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Ground wire keeps melting! Fisher 7.5'

Discussion in 'Truck & Equipment Repair' started by ndeubert, Jan 25, 2015.

  1. ndeubert

    ndeubert Junior Member
    Messages: 3

    Hey Everyone, I have a 7.5' fisher minute mount with the 2 plug harness. I installed it about 3 years ago and it has worked fine year after year, just changing the fluid every year. Except this year I went to hook it up (in prep for the 2' of snow we are supposed to get tomorrow) and the ground wire from the harness melted and burnt out when I tried to use it. The plow moved a little bit but slow and did not raise up all the way until i smelled the wires smoking. I proceeded to replace all the ground connections on all the wires and the solenoid just to be sure and it did it again. I dropped the fluid reservoir and filled it with fresh fluid in case there was sludge making the motor work too hard and melt the wires and redid the ground again and same problem. So then thinking there was a short in the harness I cut all the wires to the lights and that didn't matter either. Does anyone have any idea what could be going wrong? Did my controller (fishstick) go bad? Did the coils on the pump go bad and short things out?

    The first time I hooked it up I was a little careless and there was probably snow connecting both the + and - the terminals on the pump. Could I have fried the pump? The wire that keeps melting is the small gauge black and orange wire in the 9-pin plug. I attached the mechanics guide that matches my plow, unfortunately it doesn't cover melting wires.

    Any help would be greatly appreciated as I would like to get this working before the snow hits tomorrow!

    Attached Files:

  2. dieselss

    dieselss PlowSite Fanatic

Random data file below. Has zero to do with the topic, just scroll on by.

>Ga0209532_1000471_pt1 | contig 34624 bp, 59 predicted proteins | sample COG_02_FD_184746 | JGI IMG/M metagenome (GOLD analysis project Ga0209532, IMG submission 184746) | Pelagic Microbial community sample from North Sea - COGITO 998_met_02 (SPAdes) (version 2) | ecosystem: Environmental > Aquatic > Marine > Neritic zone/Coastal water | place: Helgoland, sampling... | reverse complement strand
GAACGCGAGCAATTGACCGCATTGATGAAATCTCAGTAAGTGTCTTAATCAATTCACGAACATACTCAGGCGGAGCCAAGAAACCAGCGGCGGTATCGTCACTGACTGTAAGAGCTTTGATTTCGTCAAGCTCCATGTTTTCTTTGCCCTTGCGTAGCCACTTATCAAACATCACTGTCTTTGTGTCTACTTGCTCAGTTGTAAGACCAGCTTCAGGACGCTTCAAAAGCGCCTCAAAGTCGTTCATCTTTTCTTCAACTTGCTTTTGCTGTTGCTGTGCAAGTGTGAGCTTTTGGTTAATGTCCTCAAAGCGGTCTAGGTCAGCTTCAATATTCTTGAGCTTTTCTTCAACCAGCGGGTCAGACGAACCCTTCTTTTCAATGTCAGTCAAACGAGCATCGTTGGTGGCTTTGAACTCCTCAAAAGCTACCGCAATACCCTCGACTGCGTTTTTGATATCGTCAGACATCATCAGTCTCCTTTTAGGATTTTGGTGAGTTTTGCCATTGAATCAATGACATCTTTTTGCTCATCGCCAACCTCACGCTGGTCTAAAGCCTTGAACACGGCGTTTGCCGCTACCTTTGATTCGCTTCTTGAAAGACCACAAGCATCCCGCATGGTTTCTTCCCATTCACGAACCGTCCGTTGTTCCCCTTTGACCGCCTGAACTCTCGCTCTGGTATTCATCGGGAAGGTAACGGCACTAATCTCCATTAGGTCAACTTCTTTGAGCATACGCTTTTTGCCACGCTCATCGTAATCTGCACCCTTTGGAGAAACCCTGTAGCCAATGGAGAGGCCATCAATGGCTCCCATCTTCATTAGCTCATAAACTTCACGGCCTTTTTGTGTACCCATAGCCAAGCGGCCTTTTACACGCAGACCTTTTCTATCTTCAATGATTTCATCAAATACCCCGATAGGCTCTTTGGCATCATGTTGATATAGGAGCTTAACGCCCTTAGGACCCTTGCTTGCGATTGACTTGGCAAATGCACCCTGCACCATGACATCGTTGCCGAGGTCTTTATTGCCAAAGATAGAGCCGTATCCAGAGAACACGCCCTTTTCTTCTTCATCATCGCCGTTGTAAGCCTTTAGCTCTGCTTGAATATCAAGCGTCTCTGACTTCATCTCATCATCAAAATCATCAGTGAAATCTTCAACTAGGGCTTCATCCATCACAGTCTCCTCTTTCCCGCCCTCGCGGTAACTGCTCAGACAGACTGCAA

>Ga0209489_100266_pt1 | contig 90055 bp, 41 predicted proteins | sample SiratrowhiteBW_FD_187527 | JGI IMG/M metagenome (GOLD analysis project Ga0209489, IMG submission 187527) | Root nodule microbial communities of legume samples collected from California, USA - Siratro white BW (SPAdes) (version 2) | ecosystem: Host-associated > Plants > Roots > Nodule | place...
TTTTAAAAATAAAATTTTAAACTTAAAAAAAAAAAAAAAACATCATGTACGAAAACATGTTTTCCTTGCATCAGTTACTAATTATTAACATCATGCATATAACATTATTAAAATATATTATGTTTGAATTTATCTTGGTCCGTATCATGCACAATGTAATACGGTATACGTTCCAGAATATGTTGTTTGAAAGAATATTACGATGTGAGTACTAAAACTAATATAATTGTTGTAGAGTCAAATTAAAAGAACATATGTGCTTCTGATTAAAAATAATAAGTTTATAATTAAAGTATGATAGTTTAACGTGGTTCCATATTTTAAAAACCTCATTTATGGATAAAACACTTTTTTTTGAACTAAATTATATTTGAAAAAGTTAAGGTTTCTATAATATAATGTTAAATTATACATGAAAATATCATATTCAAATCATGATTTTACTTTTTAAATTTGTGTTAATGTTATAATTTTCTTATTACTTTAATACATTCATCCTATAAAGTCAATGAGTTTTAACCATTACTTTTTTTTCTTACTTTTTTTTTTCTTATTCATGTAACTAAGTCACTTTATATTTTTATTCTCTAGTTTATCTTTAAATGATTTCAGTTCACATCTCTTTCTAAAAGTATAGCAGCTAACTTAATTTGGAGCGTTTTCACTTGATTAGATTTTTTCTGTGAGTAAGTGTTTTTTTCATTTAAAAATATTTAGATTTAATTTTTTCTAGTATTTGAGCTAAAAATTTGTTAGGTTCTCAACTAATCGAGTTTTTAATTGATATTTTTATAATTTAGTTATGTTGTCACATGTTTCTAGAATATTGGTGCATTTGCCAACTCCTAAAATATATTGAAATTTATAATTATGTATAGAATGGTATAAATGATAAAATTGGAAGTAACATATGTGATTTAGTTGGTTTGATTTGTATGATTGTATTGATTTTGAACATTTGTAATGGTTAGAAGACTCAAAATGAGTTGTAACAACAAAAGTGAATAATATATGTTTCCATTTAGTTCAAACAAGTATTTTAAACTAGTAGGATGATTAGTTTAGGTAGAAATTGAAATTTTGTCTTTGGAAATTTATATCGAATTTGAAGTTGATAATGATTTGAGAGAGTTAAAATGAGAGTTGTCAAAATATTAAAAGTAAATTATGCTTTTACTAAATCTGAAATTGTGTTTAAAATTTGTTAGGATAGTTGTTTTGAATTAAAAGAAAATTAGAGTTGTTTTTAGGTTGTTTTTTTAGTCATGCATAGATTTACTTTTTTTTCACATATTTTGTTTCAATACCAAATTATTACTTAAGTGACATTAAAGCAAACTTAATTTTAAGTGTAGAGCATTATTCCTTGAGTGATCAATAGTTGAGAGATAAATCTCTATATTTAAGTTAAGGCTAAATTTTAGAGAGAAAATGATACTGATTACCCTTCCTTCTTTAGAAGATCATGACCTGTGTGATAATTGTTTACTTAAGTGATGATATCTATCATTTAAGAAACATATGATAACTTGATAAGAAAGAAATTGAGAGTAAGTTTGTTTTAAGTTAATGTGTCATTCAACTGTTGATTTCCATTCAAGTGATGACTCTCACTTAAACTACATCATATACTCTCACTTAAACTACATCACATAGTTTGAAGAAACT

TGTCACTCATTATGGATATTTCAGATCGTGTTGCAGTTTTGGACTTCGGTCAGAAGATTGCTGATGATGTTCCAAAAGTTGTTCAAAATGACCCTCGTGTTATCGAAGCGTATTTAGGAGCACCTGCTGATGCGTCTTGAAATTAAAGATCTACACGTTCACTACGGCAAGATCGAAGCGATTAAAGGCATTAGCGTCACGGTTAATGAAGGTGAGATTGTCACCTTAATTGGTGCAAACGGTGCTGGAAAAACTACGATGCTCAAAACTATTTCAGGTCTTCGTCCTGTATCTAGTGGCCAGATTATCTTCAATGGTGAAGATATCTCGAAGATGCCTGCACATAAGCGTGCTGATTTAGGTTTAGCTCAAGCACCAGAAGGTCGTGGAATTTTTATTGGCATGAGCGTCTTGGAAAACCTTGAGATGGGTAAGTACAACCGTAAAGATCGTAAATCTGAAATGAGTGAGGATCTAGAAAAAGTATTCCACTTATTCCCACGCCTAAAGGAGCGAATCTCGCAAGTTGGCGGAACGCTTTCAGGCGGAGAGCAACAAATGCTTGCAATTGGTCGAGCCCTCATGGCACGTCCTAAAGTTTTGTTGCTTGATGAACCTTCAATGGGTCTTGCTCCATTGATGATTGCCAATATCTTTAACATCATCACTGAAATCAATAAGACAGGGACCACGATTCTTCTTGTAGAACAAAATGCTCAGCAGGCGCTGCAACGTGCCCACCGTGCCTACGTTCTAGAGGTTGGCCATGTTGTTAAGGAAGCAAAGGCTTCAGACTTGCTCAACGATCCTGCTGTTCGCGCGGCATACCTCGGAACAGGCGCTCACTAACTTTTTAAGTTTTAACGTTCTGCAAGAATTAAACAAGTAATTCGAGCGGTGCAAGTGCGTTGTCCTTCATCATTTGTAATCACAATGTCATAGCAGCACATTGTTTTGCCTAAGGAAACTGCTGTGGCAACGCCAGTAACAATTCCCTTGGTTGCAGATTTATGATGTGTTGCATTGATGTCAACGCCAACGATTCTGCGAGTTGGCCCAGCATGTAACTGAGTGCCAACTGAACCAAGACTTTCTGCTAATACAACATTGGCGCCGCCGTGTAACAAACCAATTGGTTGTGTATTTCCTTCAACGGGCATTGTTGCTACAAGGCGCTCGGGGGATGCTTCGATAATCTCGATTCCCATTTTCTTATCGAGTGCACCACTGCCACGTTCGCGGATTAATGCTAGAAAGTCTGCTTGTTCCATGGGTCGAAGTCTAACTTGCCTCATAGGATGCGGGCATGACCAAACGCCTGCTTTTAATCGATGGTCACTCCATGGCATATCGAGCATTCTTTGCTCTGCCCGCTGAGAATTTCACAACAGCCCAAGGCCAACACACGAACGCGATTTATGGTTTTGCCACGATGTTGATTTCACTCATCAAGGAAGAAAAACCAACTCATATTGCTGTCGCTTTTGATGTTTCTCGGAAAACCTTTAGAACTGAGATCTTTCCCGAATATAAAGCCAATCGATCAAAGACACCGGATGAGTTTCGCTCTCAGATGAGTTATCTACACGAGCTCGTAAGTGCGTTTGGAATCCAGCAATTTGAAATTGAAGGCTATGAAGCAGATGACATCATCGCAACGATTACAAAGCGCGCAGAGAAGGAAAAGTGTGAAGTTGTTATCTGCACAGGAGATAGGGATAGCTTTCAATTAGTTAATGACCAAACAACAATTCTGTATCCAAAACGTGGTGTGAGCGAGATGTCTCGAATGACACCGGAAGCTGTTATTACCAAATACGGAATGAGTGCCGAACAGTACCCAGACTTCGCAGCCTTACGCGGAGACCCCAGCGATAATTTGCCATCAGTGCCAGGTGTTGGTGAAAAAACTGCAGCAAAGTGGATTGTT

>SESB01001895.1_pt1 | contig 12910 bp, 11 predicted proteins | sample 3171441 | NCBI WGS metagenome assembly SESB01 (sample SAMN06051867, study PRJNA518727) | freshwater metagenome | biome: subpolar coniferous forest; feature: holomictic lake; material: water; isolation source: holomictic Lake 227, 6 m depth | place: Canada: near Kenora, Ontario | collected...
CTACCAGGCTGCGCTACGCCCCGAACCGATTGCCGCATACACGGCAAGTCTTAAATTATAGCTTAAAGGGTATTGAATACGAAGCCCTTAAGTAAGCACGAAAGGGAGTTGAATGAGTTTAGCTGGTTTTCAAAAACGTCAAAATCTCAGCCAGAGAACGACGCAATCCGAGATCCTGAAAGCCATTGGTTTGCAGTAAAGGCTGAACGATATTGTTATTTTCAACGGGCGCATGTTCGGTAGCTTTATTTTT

Messages: 11,391

    That blk/og goes alotta places. Where did it melt?
    Was anything done recently to the trk or plow?
  3. dieselss

    dieselss PlowSite Fanatic
    Messages: 11,391

    So we're all crystal.



  4. ndeubert

    ndeubert Junior Member
    Messages: 3

    I haven't done any work to the truck, maybe replaced an ignition coil and topped off the tranny fluid but that's it. And the plow has sat since last winter in the driveway. I did't do anything until yesterday after it wasn't working.

    I tied it into the ground in the head light circuit (since I had that harness opened up) and it kept melting right there. Then I tied it directly to ground and the whole wire in the harness melted. I cut open the harness last night and the only wire in it that was melted was the black/orange.
  5. dieselss

    dieselss PlowSite Fanatic
    Messages: 11,391

    Well need to start by unplugging parts of the harness and see if it still gets hot
  6. gasjr4wd

    gasjr4wd Senior Member
    Messages: 287

    Without me finding my reading glasses and looking at what you sent...
    Clean out the plugs. Maybe your ground is acting like a fusible link? Turn off everything and look for any power in that ground wire. It should be none. I assume you are talking the pump wiring and not the lights?
    Try to leave the OEM vehicle alone as much as possible. It's barely sized for what they want it to do. You start adding things like a plow and plow lights it quickly overloads it.
    In general the grounds should always be large and to the frame. I always make the ground from the battery larger than factory and add additional grounds.
    Think of it like this, add up all the power of all the hot wires, and then look at the size of the ground. It's always smaller.
    I can never understand why isn't the ground larger from the factory?!?!
  7. ndeubert

    ndeubert Junior Member
    Messages: 3

    Well I ended up figure it out. Looks like the main battery cable going from the solenoid to the motor burned out. I ended up disconnecting all the lights so it was just the solenoid, controller, and plow. Then hooked up jumper cables from the solenoid and battery to the motor and it worked fine, but not without the jumpers. So i got a new power cable and its working well now.

    Thanks for everyone's help though.